Settlement of lawsuit about COVID vaccine religious exemptions

COVID-19 vaccine religious exemption

This article about the settlement of a lawsuit and COVID-19 vaccine religious exemptions was written by Dorit Rubinstein Reiss, Professor of Law at the University of California Hastings College of the Law (San Francisco, CA), who is a frequent contributor to this and many other blogs, providing in-depth, and intellectually stimulating, articles about vaccines, medical issues, social policy, and the law.

Professor Reiss writes extensively in law journals about vaccination’s social and legal policies. Additionally, Reiss is also a member of the Parent Advisory Board of Voices for Vaccines, a parent-led organization that supports and advocates for on-time vaccination and the reduction of vaccine-preventable diseases. She is also a member of the Vaccines Working Group on Ethics and Policy.

Headlines about a settlement between healthcare workers and their employer related to COVID-19 vaccine religious exemptions led people to ask what is the relevance of that settlement. This post explains this settlement and puts the issue in context.

Three points need to be made:

  • First, this is not the first time an employer settled a claim for denial of religious exemption.
  • Second, sometimes the settlement is the result of an employer making mistakes in handling religious exemptions and having a really bad case, and settling is the right thing.
  • Third, in legal terms, the settlement has no relevance to any other case. In practical terms, though, it can be used to put pressure on other employers, even when those employers are on legally solid ground.
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District school vaccine mandates and preemption

vaccine mandates preemption

This article about school district vaccine mandates and the principle of preemption was written by Dorit Rubinstein Reiss, Professor of Law at the University of California Hastings College of the Law (San Francisco, CA), who is a frequent contributor to this and many other blogs, providing in-depth, and intellectually stimulating, articles about vaccines, medical issues, social policy, and the law.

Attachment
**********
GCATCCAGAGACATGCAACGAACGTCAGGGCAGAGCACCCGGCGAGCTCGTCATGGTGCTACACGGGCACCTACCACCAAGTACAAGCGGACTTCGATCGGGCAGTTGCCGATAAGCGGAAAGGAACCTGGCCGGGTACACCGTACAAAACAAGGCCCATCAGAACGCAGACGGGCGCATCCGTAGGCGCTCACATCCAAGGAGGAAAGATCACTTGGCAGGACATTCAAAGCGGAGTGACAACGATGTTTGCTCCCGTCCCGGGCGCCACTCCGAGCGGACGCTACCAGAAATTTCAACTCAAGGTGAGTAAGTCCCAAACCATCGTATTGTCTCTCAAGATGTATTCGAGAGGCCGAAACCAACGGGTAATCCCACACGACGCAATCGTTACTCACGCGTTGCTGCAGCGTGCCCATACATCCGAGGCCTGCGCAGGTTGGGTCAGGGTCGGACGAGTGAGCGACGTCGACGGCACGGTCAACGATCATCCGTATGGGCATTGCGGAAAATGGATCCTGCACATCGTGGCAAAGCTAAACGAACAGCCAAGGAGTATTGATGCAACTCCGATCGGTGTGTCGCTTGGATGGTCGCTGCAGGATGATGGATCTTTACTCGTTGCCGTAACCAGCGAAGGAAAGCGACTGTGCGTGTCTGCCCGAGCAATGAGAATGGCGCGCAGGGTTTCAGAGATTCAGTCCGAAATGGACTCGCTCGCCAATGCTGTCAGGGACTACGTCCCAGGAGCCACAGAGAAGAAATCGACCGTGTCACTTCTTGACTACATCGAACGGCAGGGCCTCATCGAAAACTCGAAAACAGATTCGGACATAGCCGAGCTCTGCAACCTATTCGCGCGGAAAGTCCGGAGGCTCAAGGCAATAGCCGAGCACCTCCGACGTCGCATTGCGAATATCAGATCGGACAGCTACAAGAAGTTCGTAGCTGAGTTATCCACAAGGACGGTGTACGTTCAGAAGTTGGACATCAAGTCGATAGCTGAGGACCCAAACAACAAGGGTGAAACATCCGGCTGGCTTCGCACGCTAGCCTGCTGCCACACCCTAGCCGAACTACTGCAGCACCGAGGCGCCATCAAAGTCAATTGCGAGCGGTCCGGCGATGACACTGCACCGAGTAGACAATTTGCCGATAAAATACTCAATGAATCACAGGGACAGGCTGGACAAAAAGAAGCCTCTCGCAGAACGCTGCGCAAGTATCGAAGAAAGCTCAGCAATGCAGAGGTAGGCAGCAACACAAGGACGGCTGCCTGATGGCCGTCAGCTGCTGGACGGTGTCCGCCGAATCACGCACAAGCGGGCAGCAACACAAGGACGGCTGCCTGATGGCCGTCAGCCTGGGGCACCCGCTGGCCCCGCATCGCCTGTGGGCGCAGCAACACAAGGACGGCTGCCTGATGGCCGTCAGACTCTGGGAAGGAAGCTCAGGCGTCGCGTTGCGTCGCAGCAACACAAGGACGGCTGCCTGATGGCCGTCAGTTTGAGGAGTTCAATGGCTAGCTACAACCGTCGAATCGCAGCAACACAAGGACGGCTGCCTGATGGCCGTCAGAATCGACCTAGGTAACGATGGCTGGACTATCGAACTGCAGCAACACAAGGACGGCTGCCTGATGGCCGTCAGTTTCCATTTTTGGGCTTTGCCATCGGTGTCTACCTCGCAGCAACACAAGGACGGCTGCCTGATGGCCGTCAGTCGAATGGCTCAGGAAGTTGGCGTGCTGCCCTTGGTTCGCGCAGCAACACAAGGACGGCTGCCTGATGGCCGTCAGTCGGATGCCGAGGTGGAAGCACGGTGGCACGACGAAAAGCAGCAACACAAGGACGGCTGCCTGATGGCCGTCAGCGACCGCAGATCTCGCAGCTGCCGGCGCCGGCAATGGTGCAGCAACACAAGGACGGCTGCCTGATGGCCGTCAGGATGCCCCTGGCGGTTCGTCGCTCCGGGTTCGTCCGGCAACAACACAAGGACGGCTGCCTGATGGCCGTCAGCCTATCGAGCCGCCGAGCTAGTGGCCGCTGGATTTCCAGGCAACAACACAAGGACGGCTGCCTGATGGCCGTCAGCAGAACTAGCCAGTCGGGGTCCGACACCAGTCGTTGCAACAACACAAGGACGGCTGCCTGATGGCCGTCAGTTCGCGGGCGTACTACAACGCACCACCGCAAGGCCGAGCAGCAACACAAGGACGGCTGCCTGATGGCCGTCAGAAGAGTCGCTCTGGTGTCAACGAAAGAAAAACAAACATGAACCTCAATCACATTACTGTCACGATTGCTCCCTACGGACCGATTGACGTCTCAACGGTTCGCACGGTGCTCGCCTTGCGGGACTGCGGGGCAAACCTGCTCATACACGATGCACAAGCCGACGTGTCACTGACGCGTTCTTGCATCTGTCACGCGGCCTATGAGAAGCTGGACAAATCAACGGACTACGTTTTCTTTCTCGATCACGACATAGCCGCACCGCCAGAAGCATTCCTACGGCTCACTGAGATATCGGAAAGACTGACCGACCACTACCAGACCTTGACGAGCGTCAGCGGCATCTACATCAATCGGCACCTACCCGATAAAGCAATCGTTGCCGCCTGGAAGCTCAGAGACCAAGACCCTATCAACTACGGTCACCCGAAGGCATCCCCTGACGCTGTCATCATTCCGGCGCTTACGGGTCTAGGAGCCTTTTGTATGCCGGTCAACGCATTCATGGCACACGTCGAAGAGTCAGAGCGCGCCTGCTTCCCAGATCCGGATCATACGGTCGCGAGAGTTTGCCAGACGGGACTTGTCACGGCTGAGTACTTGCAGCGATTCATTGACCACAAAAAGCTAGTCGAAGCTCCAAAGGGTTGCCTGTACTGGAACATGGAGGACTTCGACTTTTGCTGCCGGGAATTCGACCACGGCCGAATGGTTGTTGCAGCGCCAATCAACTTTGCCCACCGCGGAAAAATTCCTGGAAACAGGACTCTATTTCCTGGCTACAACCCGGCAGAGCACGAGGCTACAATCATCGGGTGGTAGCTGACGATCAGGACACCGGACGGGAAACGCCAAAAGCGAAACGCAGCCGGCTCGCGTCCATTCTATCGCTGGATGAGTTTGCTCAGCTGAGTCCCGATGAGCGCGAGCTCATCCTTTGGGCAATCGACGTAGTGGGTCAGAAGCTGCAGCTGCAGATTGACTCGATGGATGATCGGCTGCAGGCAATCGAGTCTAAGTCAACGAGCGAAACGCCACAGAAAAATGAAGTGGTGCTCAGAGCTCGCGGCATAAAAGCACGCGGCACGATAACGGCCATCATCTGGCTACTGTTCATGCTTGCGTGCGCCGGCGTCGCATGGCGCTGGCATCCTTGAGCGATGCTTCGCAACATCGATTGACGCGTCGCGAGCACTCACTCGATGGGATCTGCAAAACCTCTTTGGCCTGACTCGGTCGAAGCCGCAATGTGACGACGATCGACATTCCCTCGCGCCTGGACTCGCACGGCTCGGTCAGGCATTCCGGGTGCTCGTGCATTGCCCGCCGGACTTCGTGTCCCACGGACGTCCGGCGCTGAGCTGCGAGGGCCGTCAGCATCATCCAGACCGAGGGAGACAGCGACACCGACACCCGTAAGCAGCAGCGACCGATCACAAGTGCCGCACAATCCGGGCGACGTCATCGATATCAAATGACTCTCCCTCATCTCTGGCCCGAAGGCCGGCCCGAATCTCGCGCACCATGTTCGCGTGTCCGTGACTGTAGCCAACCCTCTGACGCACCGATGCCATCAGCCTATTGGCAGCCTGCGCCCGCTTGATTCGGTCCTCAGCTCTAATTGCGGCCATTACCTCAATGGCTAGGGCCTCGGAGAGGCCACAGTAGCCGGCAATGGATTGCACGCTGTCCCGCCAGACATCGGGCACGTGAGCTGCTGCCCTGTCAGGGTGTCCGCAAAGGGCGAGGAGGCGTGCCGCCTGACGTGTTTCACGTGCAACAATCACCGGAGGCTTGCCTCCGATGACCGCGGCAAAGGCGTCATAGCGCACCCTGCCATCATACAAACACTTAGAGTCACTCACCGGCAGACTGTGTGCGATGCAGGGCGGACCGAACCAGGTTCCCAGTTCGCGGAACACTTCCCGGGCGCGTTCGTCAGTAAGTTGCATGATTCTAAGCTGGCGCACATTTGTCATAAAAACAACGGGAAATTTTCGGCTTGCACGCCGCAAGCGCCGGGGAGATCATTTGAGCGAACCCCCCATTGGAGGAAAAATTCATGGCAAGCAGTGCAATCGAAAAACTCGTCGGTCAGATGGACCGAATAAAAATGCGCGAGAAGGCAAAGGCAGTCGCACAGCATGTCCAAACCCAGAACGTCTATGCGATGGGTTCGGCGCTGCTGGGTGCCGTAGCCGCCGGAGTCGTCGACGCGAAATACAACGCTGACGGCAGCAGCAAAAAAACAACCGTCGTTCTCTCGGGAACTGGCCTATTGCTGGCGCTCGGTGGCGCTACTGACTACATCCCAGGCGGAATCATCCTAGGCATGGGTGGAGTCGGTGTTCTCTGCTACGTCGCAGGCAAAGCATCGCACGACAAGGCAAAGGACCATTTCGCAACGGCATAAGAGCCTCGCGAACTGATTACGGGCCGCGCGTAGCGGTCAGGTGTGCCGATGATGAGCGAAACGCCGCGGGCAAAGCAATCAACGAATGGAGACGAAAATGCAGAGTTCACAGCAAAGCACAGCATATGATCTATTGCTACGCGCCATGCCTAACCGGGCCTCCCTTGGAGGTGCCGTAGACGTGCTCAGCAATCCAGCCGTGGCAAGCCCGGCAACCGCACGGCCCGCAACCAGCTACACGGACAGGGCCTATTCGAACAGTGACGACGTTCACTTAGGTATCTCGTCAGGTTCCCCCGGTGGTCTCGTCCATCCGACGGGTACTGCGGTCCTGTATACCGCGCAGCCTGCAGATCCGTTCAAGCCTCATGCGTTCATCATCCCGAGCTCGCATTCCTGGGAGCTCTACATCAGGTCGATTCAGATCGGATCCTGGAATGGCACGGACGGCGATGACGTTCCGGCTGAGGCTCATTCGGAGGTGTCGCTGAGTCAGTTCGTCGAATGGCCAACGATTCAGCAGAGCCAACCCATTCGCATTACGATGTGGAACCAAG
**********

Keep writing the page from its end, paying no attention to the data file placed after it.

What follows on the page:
Professor Reiss writes extensively in law journals about vaccination’s social and legal policies. Additionally, Reiss is also a member of the Parent Advisory Board of Voices for Vaccines, a parent-led organization that supports and advocates for on-time vaccination and the reduction of vaccine-preventable diseases. She is also a member of the Vaccines Working Group on Ethics and Policy.

On July 5, 2022, Judge Mitchell Beckloff from the Superior Court of Los Angeles granted a petition [add decision] to strike down Los Angeles Unified School District’s (LAUSD) COVID-19 vaccine mandate. This decision is in line with a previous decision in relation to San Diego’s School District Mandate. In both cases, the heart of the decision is that under current California law, the power to mandate vaccines belongs to the state, not an individual district – in legal terms, that state law preempts the power of the district in this case.

In both cases, this was an issue that could always have gone both ways. It also does not change much on the ground, since LAUSD never actually implemented its mandate. Nonetheless, it does have implications for the districts’ power to mandate vaccines going forward. 

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How to avoid becoming an abortion criminal — my advice

abortion criminal

With the recent Supreme Court decision allowing states to ban abortion, some of those states are going to make it a criminal act to seek an abortion, even if it is outside of their home state. If they are going to make a criminal out of a woman seeking her reproductive rights in a Freedom State (you know, those progressive states that think that women have rights, like California), then I’m here to make some recommendations on how to be a good criminal.

Now, I want to be clear that I am not an attorney, police officer, CIA secret agent, or anything else. My recommendations are based on logical thinking (you know, that trait you need for science) and watching how stupid criminals get caught on Dateline. If you want to get an abortion in a Freedom State, then you need to be careful and think like a criminal.

I know that this article isn’t about science, vaccines, or anything else that might interest you. It’s just that I’m a flaming liberal, and I thought that the right to an abortion was won when I was in elementary school. It’s ridiculous that I have to write this kind of article, but here we are. The anti-women states are going to do everything in their power to criminalize abortions, even trying to regulate drugs that can be used for medical abortions.